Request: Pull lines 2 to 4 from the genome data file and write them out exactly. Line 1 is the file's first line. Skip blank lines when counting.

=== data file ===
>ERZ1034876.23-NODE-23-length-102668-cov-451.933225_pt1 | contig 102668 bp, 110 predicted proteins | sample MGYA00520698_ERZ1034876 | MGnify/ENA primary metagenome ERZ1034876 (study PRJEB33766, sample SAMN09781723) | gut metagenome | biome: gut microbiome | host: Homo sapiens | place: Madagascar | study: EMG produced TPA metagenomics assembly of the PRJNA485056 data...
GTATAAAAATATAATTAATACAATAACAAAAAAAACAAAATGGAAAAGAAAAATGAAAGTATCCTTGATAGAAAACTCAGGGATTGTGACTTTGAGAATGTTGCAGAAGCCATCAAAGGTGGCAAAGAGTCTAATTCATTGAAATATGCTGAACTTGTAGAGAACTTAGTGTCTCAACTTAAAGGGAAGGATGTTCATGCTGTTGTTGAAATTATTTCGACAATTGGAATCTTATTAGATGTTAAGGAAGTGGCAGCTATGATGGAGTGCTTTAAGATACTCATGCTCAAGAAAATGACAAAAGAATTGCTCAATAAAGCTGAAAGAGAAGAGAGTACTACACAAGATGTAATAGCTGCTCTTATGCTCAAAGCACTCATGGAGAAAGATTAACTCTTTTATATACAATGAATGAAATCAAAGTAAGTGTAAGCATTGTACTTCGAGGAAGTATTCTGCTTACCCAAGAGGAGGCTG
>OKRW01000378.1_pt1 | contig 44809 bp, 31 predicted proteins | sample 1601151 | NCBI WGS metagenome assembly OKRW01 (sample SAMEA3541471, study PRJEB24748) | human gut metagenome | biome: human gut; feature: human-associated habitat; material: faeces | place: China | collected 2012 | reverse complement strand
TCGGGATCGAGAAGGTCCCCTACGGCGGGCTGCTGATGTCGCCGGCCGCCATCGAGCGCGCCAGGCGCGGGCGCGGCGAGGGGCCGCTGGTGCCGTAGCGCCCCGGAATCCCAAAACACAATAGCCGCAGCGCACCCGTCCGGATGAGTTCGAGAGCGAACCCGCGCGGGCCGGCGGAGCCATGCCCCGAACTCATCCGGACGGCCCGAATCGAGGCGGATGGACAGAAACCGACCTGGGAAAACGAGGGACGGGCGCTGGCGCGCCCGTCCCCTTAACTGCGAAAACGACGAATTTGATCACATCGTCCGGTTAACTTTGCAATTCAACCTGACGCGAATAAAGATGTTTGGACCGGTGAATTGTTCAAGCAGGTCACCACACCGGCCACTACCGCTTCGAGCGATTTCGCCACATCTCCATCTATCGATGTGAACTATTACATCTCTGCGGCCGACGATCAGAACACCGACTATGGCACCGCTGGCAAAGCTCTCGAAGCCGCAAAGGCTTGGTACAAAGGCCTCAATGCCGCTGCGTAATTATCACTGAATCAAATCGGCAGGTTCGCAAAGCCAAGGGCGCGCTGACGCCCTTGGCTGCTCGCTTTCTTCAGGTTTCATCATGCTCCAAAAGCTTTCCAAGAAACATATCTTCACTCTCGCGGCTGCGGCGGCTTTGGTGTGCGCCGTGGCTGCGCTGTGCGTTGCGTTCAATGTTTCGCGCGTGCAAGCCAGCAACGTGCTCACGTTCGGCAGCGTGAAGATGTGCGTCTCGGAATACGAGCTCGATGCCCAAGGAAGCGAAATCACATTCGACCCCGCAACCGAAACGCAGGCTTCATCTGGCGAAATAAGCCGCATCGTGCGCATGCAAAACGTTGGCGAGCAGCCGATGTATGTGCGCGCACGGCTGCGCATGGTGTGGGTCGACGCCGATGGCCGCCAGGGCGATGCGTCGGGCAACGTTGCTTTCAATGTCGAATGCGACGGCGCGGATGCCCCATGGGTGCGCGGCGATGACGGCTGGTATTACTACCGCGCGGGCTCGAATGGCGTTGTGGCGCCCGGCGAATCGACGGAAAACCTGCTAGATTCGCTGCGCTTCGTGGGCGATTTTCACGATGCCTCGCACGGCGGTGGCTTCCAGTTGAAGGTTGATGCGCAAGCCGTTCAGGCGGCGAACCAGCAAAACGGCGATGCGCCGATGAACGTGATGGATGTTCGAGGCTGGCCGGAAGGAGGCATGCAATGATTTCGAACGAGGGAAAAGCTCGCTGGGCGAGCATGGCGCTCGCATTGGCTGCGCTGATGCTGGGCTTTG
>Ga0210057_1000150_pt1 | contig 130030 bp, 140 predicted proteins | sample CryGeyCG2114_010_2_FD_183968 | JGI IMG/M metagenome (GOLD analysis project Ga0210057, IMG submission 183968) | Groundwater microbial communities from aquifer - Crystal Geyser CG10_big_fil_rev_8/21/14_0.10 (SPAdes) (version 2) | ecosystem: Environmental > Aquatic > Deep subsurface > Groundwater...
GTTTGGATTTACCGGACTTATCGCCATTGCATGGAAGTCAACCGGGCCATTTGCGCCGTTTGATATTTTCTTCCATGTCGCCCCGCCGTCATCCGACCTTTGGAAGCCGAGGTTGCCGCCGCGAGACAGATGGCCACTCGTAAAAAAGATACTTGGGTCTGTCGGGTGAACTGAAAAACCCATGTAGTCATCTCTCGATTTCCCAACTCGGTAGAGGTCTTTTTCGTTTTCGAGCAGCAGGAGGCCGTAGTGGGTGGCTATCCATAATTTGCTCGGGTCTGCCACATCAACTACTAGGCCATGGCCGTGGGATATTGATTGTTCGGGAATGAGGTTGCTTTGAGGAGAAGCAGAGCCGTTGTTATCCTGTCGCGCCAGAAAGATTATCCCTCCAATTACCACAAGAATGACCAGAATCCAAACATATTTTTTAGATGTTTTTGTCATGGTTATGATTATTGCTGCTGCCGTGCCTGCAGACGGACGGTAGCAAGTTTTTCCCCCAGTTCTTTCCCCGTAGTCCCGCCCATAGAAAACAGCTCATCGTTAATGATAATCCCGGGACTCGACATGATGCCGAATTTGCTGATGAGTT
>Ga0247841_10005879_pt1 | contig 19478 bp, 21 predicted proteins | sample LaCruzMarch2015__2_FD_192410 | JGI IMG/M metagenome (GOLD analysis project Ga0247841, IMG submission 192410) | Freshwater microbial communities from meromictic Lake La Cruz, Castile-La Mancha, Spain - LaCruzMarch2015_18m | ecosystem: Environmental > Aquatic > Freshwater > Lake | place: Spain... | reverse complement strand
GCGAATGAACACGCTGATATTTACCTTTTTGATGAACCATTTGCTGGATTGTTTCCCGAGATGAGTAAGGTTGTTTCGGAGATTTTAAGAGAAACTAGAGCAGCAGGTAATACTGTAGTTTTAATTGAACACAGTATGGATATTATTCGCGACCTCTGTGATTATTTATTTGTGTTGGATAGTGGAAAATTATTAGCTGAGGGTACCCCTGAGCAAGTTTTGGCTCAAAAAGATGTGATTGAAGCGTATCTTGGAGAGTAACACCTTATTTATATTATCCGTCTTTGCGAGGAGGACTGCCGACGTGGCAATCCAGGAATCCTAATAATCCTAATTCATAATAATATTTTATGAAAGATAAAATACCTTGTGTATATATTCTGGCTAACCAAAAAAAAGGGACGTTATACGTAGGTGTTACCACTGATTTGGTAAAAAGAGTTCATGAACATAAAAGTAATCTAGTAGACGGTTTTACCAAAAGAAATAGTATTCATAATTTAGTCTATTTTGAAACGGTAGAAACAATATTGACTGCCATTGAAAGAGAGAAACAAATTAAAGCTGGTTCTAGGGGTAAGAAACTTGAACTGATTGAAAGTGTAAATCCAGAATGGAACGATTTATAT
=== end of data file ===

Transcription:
GTATAAAAATATAATTAATACAATAACAAAAAAAACAAAATGGAAAAGAAAAATGAAAGTATCCTTGATAGAAAACTCAGGGATTGTGACTTTGAGAATGTTGCAGAAGCCATCAAAGGTGGCAAAGAGTCTAATTCATTGAAATATGCTGAACTTGTAGAGAACTTAGTGTCTCAACTTAAAGGGAAGGATGTTCATGCTGTTGTTGAAATTATTTCGACAATTGGAATCTTATTAGATGTTAAGGAAGTGGCAGCTATGATGGAGTGCTTTAAGATACTCATGCTCAAGAAAATGACAAAAGAATTGCTCAATAAAGCTGAAAGAGAAGAGAGTACTACACAAGATGTAATAGCTGCTCTTATGCTCAAAGCACTCATGGAGAAAGATTAACTCTTTTATATACAATGAATGAAATCAAAGTAAGTGTAAGCATTGTACTTCGAGGAAGTATTCTGCTTACCCAAGAGGAGGCTG
>OKRW01000378.1_pt1 | contig 44809 bp, 31 predicted proteins | sample 1601151 | NCBI WGS metagenome assembly OKRW01 (sample SAMEA3541471, study PRJEB24748) | human gut metagenome | biome: human gut; feature: human-associated habitat; material: faeces | place: China | collected 2012 | reverse complement strand
TCGGGATCGAGAAGGTCCCCTACGGCGGGCTGCTGATGTCGCCGGCCGCCATCGAGCGCGCCAGGCGCGGGCGCGGCGAGGGGCCGCTGGTGCCGTAGCGCCCCGGAATCCCAAAACACAATAGCCGCAGCGCACCCGTCCGGATGAGTTCGAGAGCGAACCCGCGCGGGCCGGCGGAGCCATGCCCCGAACTCATCCGGACGGCCCGAATCGAGGCGGATGGACAGAAACCGACCTGGGAAAACGAGGGACGGGCGCTGGCGCGCCCGTCCCCTTAACTGCGAAAACGACGAATTTGATCACATCGTCCGGTTAACTTTGCAATTCAACCTGACGCGAATAAAGATGTTTGGACCGGTGAATTGTTCAAGCAGGTCACCACACCGGCCACTACCGCTTCGAGCGATTTCGCCACATCTCCATCTATCGATGTGAACTATTACATCTCTGCGGCCGACGATCAGAACACCGACTATGGCACCGCTGGCAAAGCTCTCGAAGCCGCAAAGGCTTGGTACAAAGGCCTCAATGCCGCTGCGTAATTATCACTGAATCAAATCGGCAGGTTCGCAAAGCCAAGGGCGCGCTGACGCCCTTGGCTGCTCGCTTTCTTCAGGTTTCATCATGCTCCAAAAGCTTTCCAAGAAACATATCTTCACTCTCGCGGCTGCGGCGGCTTTGGTGTGCGCCGTGGCTGCGCTGTGCGTTGCGTTCAATGTTTCGCGCGTGCAAGCCAGCAACGTGCTCACGTTCGGCAGCGTGAAGATGTGCGTCTCGGAATACGAGCTCGATGCCCAAGGAAGCGAAATCACATTCGACCCCGCAACCGAAACGCAGGCTTCATCTGGCGAAATAAGCCGCATCGTGCGCATGCAAAACGTTGGCGAGCAGCCGATGTATGTGCGCGCACGGCTGCGCATGGTGTGGGTCGACGCCGATGGCCGCCAGGGCGATGCGTCGGGCAACGTTGCTTTCAATGTCGAATGCGACGGCGCGGATGCCCCATGGGTGCGCGGCGATGACGGCTGGTATTACTACCGCGCGGGCTCGAATGGCGTTGTGGCGCCCGGCGAATCGACGGAAAACCTGCTAGATTCGCTGCGCTTCGTGGGCGATTTTCACGATGCCTCGCACGGCGGTGGCTTCCAGTTGAAGGTTGATGCGCAAGCCGTTCAGGCGGCGAACCAGCAAAACGGCGATGCGCCGATGAACGTGATGGATGTTCGAGGCTGGCCGGAAGGAGGCATGCAATGATTTCGAACGAGGGAAAAGCTCGCTGGGCGAGCATGGCGCTCGCATTGGCTGCGCTGATGCTGGGCTTTG